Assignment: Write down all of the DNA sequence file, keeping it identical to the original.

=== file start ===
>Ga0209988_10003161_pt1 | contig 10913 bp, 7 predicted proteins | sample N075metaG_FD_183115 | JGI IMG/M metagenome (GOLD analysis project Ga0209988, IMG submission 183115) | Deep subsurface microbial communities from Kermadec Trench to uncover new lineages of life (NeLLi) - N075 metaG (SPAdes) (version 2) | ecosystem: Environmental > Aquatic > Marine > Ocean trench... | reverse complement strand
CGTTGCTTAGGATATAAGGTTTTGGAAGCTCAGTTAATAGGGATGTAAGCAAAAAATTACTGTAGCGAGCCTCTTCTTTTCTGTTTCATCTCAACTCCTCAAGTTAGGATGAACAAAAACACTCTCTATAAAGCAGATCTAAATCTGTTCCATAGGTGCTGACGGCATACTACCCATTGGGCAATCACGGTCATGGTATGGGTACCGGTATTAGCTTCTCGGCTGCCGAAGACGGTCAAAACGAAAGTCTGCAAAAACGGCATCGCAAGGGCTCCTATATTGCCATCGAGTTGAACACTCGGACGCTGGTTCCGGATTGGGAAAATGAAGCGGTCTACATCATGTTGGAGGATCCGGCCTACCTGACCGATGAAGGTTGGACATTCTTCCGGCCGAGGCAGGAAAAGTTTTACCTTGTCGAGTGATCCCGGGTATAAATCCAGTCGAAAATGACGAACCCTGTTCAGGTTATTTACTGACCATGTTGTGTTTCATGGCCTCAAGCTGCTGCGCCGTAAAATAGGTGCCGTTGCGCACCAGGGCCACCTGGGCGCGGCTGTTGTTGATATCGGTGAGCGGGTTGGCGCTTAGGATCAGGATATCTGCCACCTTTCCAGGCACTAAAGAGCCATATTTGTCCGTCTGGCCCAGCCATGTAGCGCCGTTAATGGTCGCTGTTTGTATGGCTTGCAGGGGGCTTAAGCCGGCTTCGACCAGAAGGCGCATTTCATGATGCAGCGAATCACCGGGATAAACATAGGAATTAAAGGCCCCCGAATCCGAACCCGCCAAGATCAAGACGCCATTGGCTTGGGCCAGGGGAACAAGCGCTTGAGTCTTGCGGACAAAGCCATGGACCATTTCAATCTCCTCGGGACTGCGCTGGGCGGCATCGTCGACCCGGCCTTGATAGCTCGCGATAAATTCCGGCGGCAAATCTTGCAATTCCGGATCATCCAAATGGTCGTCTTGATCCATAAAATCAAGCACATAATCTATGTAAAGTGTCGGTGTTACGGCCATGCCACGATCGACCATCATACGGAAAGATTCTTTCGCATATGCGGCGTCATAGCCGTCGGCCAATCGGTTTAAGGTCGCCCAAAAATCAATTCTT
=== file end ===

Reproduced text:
>Ga0209988_10003161_pt1 | contig 10913 bp, 7 predicted proteins | sample N075metaG_FD_183115 | JGI IMG/M metagenome (GOLD analysis project Ga0209988, IMG submission 183115) | Deep subsurface microbial communities from Kermadec Trench to uncover new lineages of life (NeLLi) - N075 metaG (SPAdes) (version 2) | ecosystem: Environmental > Aquatic > Marine > Ocean trench... | reverse complement strand
CGTTGCTTAGGATATAAGGTTTTGGAAGCTCAGTTAATAGGGATGTAAGCAAAAAATTACTGTAGCGAGCCTCTTCTTTTCTGTTTCATCTCAACTCCTCAAGTTAGGATGAACAAAAACACTCTCTATAAAGCAGATCTAAATCTGTTCCATAGGTGCTGACGGCATACTACCCATTGGGCAATCACGGTCATGGTATGGGTACCGGTATTAGCTTCTCGGCTGCCGAAGACGGTCAAAACGAAAGTCTGCAAAAACGGCATCGCAAGGGCTCCTATATTGCCATCGAGTTGAACACTCGGACGCTGGTTCCGGATTGGGAAAATGAAGCGGTCTACATCATGTTGGAGGATCCGGCCTACCTGACCGATGAAGGTTGGACATTCTTCCGGCCGAGGCAGGAAAAGTTTTACCTTGTCGAGTGATCCCGGGTATAAATCCAGTCGAAAATGACGAACCCTGTTCAGGTTATTTACTGACCATGTTGTGTTTCATGGCCTCAAGCTGCTGCGCCGTAAAATAGGTGCCGTTGCGCACCAGGGCCACCTGGGCGCGGCTGTTGTTGATATCGGTGAGCGGGTTGGCGCTTAGGATCAGGATATCTGCCACCTTTCCAGGCACTAAAGAGCCATATTTGTCCGTCTGGCCCAGCCATGTAGCGCCGTTAATGGTCGCTGTTTGTATGGCTTGCAGGGGGCTTAAGCCGGCTTCGACCAGAAGGCGCATTTCATGATGCAGCGAATCACCGGGATAAACATAGGAATTAAAGGCCCCCGAATCCGAACCCGCCAAGATCAAGACGCCATTGGCTTGGGCCAGGGGAACAAGCGCTTGAGTCTTGCGGACAAAGCCATGGACCATTTCAATCTCCTCGGGACTGCGCTGGGCGGCATCGTCGACCCGGCCTTGATAGCTCGCGATAAATTCCGGCGGCAAATCTTGCAATTCCGGATCATCCAAATGGTCGTCTTGATCCATAAAATCAAGCACATAATCTATGTAAAGTGTCGGTGTTACGGCCATGCCACGATCGACCATCATACGGAAAGATTCTTTCGCATATGCGGCGTCATAGCCGTCGGCCAATCGGTTTAAGGTCGCCCAAAAATCAATTCTT